Roger Cui stood in front of a series of paintings, each depicting wrinkled, smiling faces—some missing teeth, others with their eyes crinkled shut—over a backdrop of Bible verses written in Chinese calligraphy. In a thick Beijing accent, he described the faces as the elderly men and women he met at a rural nursing home owned by Christians in the Anhui province. When the elderly first arrived, they were despondent about having been abandoned by their children, who traditionally are required to care for their parents into old age. But as the caregivers sang hymns and shared the gospel, a majority came to profess Christ. The difference is obvious just by looking at their faces, Cui said.
Cui is the head of the Cornerstone Art Associates, a group of six Christian artists who live in a 200-person artist colony on the outskirts of Beijing. Formerly an atheist police officer, Cui was moved by the love and the prayers of his mother’s church when his daughter was hospitalized in 2003. Sitting by her sickbed, he started contemplating the purpose of life and what happens after death. After his daughter was completely healed, he and half his family professed Christ, and over the next five years, he threw off bad habits of drinking, gambling, and smoking. With his new purpose to live for Christ, he quit his job and opened an artist studio with an aim to evangelize through art.
Grace Wang and her paintings. After moving to the artist village last year, Cui bumped into several other Christian artists and they began gathering together to paint, pray, and fellowship. One member of their group, Grace Wang, lives in Inner Mongolia but found Cui through a online Christian message board. The group hosted its first exhibit at a recent Christian training conference in Hong Kong. They displayed a mix of Western and Eastern painting styles, including serene watercolors depicting Bible verses, traditional Chinese calligraphy, and smudgy charcoal drawings of street lamps in dark alleys—a take on Christians being a light in a dark place.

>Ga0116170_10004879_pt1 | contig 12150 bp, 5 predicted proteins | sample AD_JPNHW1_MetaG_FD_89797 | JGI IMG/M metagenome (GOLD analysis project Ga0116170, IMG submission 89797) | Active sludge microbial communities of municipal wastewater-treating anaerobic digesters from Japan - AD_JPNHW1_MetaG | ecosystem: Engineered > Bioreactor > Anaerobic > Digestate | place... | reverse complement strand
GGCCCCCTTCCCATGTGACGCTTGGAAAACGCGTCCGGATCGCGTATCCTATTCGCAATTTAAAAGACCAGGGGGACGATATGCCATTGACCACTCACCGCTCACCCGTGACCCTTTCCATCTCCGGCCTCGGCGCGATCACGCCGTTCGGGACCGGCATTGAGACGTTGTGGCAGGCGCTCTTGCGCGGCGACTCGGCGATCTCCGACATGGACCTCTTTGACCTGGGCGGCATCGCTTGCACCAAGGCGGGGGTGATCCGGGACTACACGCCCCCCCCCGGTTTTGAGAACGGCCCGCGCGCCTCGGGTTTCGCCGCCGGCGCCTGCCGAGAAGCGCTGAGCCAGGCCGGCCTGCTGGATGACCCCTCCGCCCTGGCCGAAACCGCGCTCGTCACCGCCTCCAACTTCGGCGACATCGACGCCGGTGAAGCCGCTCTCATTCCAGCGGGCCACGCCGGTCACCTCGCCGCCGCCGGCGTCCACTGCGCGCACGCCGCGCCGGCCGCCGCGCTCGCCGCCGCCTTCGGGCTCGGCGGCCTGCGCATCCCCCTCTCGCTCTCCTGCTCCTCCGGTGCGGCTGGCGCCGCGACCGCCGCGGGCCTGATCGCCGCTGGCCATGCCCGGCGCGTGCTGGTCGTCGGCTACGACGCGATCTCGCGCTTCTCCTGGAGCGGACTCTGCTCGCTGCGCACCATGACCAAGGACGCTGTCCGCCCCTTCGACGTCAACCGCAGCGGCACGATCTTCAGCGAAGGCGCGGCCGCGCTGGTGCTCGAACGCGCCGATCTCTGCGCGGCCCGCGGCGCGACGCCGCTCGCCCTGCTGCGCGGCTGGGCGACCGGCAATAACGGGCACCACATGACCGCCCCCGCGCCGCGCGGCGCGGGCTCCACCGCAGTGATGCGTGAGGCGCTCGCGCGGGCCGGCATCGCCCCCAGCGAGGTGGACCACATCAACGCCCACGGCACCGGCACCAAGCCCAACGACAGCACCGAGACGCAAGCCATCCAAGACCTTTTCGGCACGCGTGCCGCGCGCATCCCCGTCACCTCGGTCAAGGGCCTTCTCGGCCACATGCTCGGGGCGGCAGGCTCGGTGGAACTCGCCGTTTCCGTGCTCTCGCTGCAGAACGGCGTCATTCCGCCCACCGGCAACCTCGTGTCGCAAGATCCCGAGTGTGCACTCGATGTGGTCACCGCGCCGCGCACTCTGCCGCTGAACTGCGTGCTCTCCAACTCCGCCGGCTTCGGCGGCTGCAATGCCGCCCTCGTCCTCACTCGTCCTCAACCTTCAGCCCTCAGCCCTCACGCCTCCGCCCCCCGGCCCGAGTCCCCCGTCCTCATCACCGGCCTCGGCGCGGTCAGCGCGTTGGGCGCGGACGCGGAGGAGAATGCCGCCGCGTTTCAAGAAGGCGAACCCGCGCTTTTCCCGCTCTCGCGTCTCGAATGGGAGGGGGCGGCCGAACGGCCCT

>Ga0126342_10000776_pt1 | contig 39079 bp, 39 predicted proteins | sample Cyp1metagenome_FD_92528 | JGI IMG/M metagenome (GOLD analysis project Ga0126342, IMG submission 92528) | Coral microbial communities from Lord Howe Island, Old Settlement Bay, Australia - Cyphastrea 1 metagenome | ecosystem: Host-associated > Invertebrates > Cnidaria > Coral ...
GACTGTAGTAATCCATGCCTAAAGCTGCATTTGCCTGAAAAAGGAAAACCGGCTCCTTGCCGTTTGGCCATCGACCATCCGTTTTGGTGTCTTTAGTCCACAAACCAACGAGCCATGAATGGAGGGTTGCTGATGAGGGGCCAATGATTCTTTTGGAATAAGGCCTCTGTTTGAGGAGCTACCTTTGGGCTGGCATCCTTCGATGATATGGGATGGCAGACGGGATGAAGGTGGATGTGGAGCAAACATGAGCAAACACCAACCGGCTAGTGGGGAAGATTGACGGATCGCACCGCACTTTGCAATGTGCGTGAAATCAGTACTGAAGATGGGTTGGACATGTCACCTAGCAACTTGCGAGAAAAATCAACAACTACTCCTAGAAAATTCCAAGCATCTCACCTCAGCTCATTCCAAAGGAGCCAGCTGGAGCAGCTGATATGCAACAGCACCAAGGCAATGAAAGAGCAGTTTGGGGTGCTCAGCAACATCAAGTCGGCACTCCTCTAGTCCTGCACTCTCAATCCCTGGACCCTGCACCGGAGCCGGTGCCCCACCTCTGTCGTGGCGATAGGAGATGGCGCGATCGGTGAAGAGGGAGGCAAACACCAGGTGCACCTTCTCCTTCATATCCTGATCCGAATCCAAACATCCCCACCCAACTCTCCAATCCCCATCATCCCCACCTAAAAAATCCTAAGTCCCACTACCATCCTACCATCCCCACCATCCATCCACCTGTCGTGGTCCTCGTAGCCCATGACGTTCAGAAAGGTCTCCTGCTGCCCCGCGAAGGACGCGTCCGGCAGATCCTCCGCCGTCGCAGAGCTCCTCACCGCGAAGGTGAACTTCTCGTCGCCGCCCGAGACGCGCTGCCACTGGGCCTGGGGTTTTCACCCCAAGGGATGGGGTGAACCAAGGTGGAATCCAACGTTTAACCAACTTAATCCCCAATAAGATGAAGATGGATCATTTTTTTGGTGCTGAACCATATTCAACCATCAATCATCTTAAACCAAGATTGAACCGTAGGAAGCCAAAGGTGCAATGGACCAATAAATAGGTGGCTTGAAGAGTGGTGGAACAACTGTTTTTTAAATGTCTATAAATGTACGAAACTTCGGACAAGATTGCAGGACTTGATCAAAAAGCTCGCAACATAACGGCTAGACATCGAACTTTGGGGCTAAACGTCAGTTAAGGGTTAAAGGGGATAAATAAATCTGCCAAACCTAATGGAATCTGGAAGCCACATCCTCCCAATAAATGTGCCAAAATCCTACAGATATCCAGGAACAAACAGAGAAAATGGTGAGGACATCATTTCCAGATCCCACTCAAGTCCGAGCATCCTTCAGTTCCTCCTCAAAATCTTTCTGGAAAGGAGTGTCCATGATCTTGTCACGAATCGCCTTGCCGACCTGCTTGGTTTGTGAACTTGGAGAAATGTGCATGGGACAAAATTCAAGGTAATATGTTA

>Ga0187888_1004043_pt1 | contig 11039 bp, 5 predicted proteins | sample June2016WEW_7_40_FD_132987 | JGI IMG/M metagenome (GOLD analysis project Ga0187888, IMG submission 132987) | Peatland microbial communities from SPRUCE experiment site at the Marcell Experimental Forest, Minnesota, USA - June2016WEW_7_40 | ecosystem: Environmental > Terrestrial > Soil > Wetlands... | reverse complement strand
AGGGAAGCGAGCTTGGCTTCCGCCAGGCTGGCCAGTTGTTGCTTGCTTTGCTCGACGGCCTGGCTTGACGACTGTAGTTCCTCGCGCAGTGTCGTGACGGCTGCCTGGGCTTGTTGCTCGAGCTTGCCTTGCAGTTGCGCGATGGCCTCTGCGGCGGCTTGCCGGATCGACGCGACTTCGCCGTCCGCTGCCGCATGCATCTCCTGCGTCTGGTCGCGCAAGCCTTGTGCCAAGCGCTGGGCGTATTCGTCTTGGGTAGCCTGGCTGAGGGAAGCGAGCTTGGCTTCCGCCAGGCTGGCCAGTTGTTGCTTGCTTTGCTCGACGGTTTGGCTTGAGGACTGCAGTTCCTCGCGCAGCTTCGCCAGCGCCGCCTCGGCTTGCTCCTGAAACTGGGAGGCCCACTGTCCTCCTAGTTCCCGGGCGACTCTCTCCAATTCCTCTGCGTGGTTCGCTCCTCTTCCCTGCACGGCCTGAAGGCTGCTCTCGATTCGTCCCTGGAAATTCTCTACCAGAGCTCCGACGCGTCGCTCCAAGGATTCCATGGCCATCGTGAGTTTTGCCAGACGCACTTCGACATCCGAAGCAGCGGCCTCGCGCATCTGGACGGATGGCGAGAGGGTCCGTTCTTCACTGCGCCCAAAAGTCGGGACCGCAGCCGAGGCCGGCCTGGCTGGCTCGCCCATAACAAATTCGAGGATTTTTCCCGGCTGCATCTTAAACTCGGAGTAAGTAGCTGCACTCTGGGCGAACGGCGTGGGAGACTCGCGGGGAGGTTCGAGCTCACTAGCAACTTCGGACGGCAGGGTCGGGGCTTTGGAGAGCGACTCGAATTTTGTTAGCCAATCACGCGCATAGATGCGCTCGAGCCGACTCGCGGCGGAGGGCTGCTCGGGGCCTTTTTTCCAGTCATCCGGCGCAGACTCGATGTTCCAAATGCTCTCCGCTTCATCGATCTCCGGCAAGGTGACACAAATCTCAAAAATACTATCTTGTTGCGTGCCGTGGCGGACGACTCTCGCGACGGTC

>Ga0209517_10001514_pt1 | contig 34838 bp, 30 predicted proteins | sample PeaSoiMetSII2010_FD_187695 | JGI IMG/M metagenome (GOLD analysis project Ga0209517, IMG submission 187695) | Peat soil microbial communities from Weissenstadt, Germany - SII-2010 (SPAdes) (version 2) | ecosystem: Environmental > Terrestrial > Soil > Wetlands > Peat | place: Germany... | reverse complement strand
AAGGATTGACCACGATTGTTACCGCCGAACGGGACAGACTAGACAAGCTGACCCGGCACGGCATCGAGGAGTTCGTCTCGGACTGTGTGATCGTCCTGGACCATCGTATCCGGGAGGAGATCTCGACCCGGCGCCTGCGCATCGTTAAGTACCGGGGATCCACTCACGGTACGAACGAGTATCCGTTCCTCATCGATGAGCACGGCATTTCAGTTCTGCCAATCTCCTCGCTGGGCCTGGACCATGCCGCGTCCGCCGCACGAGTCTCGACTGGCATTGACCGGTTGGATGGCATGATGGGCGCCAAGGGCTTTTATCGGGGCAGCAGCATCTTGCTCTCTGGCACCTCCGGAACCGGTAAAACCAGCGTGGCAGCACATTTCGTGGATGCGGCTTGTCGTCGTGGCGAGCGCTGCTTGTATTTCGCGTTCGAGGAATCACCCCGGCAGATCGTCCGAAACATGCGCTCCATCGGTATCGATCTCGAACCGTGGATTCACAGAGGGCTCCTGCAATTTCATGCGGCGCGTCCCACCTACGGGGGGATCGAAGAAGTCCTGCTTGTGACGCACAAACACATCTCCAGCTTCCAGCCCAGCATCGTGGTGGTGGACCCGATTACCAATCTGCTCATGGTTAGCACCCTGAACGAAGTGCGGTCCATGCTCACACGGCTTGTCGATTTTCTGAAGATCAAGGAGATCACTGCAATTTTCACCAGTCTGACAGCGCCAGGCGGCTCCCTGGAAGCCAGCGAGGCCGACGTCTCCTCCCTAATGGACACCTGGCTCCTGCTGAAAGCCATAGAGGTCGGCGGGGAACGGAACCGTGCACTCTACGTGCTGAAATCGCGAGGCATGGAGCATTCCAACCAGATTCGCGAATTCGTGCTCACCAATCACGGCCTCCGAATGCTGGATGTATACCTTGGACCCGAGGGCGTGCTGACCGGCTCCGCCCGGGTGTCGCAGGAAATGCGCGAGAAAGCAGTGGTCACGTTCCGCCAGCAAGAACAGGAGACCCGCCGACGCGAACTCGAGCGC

“Evangelism is sharing the good news,” Cui said. “To do that, you can use words, but we use visual art to let others see God’s message.” Some artwork, like those with Bible verses printed on them, are direct, while others, like Cui’s elderly paintings, have stories behind them.
Within the artist colony, the Christians also explain their artwork to fellow artists, a majority of whom are Buddhist. Traditional Chinese art has deep roots in Buddhism, and as artists study Buddhism to excel in the craft, many end up partaking in the faith. That’s the road Tim Liu, another artist in the group, took when he started feeling dissatisfied with China’s materialism. With a group of other artists, he rode an overnight train from Beijing to visit the holy Buddhist sites in Western China. On the way over, the woman seated next to him started telling him about the gospel. Although Liu couldn’t recall exactly what she said, he remembered being impressed that this elderly woman had enough energy to chatter on about Jesus even as the lights of the train turned off and others fell asleep.
Liu found himself unconvinced by Buddhism, especially as he noticed how the faith changed over time. When he returned home, he took up the old woman’s offer to attend her church. “When I went to the church and heard the gospel preached, I felt like this is what I was looking for,” Liu said. “I’ve finally found it.”
Liu typically specializes in sculptures, but because his work was too heavy to bring to Hong Kong, he created a collection of Chinese ink paintings with a twist. Instead of the usual scenes of mountains and monks, he incorporated English Bible verses, biblical imagery, and people of other ethnicities “because now our thinking is freed from the thousands of years of traditions.”
Although there are still very few Christian artists in China and staking out a living as a full-time artist is difficult, Cui sees their role as vitally important.
“Right now in the art world, it’s all about selfish gain, money, and politics,” he said. “So we need to create this type of Christian painting in order to make a noise in culture.”
by June Cheng — WNS